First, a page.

Part of what separates the Ice Lake D from previous-generation or low-end processors is the number of processor cores the new chip has. "The primary difference
is ice lake class processors have more cores, so they are better for applications that need signal processing," says Curtiss-Wright's Frank. "Lower-end processors have fewer cores, but run at higher speeds; it depends on the software architecture if you can use all those threads."

As an example, The Curtiss-Wright Tiger Lake-class-based single-board computer is for mission processing, data center type virtualization, mission command, and command-and-control applications, while the newer Ice Lake D-based products are more for intelligence, surveillance, and reconnaissance signal processing, Frank says.

General Micro Systems has been providing Intel Xeon D embedded computing products for several years, for systems such as the U.S. Army Warfighter Information Network-Tactical (WIN-T) Increment 2. Improvements of the Ice Lake D over the Xeon D, however, are striking, says General Micro's Ciufo.

"Ice Lake D now goes up to 20 cores, and it has native Ethernet 100 Gigabit Ethernet pipes directly onto the processor itself, as well as PCI Express Gen 4, and the ability to connect disk drives directly to the processors," Ciufo explains. "NVMe drives can be connected directly to the processors to create RAID processor arrays directly to the processor."

Says Mercury's Hosking, "The Intel Ice Lake D will bring more horsepower because it is a multicore high-performance engine, for things that are being done today in scalar processors. You just need more and more of these resources, and these multicore processors, with really good memory access, offer built-in memory blocks -- parallel cores running at very high rates -- to solve some of those high channel-count compute-intensive processing applications."

Networking and sensor fusion

A significant technology trend in sensor and signal processing today is a transition from traditional sensor interfaces to network-centric interfaces, says Curtiss-
Wright's Frank. "In the future, sensors will go to gigabit speeds and beyond. Network interfaces can now distribute signal processors in parallel; it's not a serial processing chain, but now designers can do parallel processing more easily. Still, you need a change in the architecture when you distribute the signal for processing.

"We also are seeing a resurgence of the network architecture," Frank says. "We are looking at the entire signal flow, and designing with a network architecture for data distribution."

The number of processors necessary and the networking approach also depends on the application, says Curtiss-Wright's Smetana. "It also may depend on the number of sensors you need to use. Search and rescue, for example, may need fewer processing streams, while tracking hundreds of targets on the battlefield will require more parallel processing. Sensor fusion needs multiple types of sensors working together to create a better and more composite picture."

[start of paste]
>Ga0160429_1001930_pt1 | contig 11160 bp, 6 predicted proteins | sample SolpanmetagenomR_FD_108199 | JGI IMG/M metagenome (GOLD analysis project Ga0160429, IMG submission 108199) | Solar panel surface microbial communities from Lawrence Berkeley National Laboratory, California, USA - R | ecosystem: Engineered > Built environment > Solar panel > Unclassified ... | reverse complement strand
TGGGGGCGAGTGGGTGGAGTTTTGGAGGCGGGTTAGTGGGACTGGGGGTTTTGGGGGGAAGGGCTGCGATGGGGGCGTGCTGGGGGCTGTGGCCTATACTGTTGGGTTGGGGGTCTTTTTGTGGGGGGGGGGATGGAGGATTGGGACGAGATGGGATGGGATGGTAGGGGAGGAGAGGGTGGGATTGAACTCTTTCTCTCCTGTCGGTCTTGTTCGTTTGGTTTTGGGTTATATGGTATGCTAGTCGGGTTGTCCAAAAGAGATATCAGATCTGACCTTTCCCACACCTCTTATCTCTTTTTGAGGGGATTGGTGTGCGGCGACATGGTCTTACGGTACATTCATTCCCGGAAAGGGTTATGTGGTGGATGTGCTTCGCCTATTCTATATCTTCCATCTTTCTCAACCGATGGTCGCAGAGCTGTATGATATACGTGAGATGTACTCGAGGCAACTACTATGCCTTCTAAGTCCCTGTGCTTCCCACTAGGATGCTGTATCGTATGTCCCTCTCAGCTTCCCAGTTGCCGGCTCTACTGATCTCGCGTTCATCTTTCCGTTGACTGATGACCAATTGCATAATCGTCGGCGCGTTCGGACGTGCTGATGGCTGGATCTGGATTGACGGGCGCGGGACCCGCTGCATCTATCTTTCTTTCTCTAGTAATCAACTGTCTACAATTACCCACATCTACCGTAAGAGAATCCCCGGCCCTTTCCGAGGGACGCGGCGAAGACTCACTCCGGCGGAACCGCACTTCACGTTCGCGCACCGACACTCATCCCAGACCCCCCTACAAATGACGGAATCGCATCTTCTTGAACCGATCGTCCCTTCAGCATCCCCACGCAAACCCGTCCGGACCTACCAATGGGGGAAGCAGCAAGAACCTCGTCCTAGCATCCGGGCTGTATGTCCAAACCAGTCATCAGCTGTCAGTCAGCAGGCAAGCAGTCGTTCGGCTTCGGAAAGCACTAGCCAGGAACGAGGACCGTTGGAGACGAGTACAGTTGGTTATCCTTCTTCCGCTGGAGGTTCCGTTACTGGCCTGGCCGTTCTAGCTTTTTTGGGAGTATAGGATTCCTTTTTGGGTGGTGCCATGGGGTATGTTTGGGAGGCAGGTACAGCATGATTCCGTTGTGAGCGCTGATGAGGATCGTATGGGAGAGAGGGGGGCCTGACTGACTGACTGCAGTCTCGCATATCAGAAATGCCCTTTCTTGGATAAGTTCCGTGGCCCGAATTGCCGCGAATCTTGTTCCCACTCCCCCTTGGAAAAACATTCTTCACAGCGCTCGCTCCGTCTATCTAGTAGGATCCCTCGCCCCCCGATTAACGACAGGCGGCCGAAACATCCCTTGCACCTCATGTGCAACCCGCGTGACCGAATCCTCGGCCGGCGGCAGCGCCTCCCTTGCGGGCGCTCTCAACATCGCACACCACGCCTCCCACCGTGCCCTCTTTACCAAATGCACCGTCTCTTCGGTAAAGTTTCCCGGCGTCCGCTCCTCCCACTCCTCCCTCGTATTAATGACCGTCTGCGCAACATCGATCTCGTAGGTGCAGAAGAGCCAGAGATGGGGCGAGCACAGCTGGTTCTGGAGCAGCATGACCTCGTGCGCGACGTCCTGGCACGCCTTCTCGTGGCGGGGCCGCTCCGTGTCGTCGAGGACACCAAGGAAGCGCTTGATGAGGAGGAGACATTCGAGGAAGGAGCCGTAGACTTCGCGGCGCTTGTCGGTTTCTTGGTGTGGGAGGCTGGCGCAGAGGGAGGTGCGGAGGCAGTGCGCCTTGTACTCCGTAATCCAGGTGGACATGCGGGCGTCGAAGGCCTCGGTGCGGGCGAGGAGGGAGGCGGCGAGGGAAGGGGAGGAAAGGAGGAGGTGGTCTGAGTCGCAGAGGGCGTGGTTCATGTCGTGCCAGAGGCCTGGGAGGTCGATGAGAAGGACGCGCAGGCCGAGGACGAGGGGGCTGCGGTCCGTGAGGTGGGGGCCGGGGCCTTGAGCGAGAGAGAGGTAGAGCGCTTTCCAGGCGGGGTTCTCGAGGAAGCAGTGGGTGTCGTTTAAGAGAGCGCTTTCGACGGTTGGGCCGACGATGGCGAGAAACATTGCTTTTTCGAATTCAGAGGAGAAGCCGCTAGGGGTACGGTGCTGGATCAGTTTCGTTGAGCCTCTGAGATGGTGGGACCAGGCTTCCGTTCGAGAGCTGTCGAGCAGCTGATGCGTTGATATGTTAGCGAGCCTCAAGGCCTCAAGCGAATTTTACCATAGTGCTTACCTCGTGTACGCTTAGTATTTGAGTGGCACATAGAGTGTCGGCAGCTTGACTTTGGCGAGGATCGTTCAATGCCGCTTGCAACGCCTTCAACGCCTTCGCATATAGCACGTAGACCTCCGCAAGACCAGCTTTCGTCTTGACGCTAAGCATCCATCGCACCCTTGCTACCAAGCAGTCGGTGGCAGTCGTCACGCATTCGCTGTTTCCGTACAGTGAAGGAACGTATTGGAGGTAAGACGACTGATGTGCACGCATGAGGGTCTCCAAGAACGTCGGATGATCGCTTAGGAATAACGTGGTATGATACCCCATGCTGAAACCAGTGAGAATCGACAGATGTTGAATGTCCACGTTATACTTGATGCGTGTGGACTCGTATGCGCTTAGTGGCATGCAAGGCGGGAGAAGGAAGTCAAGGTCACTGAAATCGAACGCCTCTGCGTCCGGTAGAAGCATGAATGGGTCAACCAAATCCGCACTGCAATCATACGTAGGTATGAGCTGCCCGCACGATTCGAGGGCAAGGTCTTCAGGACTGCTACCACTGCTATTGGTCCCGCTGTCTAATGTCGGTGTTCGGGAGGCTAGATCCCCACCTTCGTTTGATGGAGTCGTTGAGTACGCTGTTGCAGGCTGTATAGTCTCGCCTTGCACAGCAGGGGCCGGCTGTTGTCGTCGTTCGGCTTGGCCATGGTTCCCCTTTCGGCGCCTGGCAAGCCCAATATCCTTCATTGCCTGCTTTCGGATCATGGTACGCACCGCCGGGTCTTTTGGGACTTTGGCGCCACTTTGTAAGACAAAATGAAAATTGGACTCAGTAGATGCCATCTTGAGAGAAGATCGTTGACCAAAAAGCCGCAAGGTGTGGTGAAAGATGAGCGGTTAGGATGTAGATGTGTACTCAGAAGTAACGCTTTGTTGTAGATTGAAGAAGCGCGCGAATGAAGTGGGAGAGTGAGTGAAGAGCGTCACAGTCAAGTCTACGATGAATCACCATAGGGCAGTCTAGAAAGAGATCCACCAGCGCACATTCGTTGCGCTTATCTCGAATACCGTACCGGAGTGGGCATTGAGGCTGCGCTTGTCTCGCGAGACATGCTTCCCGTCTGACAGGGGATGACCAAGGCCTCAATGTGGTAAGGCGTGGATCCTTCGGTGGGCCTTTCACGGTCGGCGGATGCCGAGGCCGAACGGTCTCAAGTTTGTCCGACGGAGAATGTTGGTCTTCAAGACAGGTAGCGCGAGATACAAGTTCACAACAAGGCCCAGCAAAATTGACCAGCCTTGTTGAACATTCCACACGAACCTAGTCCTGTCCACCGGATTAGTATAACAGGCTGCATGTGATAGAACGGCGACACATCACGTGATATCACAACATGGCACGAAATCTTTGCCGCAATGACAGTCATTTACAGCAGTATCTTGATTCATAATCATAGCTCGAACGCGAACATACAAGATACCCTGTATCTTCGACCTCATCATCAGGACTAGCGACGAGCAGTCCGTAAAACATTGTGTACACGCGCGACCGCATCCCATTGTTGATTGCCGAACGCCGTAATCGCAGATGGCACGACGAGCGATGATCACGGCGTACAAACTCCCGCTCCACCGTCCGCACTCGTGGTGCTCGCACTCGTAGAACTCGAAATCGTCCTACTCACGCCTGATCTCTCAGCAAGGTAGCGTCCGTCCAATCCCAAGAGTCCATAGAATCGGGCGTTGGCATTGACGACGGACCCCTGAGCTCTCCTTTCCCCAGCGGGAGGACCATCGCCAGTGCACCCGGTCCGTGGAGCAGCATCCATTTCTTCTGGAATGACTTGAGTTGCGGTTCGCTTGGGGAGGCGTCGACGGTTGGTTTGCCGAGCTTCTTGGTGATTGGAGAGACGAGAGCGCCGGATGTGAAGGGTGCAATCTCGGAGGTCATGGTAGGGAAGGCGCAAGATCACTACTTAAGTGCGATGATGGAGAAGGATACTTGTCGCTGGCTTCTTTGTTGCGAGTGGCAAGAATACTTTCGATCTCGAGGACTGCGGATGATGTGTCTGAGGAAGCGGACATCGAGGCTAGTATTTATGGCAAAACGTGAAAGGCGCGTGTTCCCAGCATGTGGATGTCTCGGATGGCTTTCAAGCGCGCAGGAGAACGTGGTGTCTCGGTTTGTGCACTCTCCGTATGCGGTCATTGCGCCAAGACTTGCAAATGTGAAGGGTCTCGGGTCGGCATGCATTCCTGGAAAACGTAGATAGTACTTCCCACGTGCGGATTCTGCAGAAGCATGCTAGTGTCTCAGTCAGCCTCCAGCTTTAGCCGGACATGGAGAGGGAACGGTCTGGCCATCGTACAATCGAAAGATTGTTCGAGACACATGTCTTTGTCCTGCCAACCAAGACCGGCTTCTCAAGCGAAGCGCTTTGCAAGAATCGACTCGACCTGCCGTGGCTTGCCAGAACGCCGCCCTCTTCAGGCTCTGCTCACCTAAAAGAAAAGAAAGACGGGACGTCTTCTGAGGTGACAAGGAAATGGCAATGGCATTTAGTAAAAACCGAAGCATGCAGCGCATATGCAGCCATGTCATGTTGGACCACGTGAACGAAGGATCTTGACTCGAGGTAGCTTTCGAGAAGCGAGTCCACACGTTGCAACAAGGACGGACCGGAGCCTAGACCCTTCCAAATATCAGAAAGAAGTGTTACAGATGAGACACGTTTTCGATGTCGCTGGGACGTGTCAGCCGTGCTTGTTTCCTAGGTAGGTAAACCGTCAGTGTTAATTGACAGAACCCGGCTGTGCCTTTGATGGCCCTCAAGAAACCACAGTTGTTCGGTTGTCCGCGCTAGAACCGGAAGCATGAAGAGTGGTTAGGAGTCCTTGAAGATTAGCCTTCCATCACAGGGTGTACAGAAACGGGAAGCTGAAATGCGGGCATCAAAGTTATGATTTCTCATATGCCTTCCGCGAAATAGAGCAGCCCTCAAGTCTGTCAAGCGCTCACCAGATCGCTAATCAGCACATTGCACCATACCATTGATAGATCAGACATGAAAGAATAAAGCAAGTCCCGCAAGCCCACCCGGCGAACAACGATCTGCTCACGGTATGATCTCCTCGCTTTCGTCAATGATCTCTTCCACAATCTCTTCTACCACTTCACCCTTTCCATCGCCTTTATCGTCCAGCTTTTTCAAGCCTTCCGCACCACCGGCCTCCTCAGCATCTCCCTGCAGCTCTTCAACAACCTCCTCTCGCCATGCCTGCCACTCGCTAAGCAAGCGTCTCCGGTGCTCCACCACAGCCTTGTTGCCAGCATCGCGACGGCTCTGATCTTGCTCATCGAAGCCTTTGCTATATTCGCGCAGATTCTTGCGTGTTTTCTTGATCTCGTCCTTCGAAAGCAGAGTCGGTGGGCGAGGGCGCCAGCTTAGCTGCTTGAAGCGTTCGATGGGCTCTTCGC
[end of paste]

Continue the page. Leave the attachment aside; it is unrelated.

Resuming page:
One of the most important transformational technologies in high-performance sensor and signal processing is 100 Gigabit Ethernet, says General Micro's Ciufo.

"100 Gigabit Ethernet requires fiber optics, or short distances over copper, and can connect processors together over Ethernet," Ciufo explains. "It's fast enough to
move data from one processor's memory set to another processor's memory set, and you can just use; you don't need RapidIO or InfiniBand to move data between processors and memory. You don't need those esoteric technologies; you can just use 100 Gigabit Ethernet.

One of 100 Gigabit Ethernet's design advantages is its ubiquity. "Everybody understands Ethernet and how to connect Ethernet," Ciufo says. "It has acceptable latency for hard real-time systems."

Where 100 Gigabit Ethernet really shines is in sensor and signal processing in front-line military applications. "On the battlefield, cameras and sensors are looking everywhere, they can't tell from what the foliage and dirt look like if there is an enemy or a vehicle nearby. With high-end signal processing, the camera takes all that information in, applies filters, changes contrast, does edge detection, and says I see here that area of grass has been tamped down, or the dirt is slightly darker. It can do that in real time, using visible light sensors, thermal sensors, and signal processing."

Ciufo says he predicts the next generation of military combat vehicle will have several different sensors to enable the vehicle crew to look at their surroundings, enable the vehicle to drive itself, and scan for threats. "To do this you need more processing per time unit," Ciufo says.

"The next step will be adding more sensor processing on the platforms, with the need to connect them together. We need to fuse all this data into an integrated picture and make decisions in real time on what we should do. We can network all of these sensor platforms together to see what is happening, and what will happen next. It will offer much more rapid decision making and much better outcomes."

AI and machine learning

A primary goal of sensor and signal processing technology development is incorporating artificial intelligence and machine learning into high-end systems.

"One area where we see AI machine learning is in signal identification," says Curtiss-Wright's Smetana. "A lot of algorithms can be used to distinguish one signal from another, what the target is, and where the target is going. Doing this depends on a very clean reception of that signal, and in real life there is a lot of noise that can distort that signal. AI can help train signal processing in noisy environments to find signals that might not otherwise be identified because of the signal distortion. For AI to work, it has to be something you can train the algorithms to learn, and to do that you need a lot of data to train it with."

The kinds of sensor fusion necessary to form a 3D 360-degree picture of the battlespace, even today, requires a great deal of human effort, from intercepting and determining the sources of signals, to interpreting signal behavior that might indicate the presence of an enemy. "A lot of machine learning and AI processing can be automated to assist a human operator," says Mercury's Hosking.

Voice your opinion!

To join the conversation, and become an exclusive member of Military Aerospace, create an account today!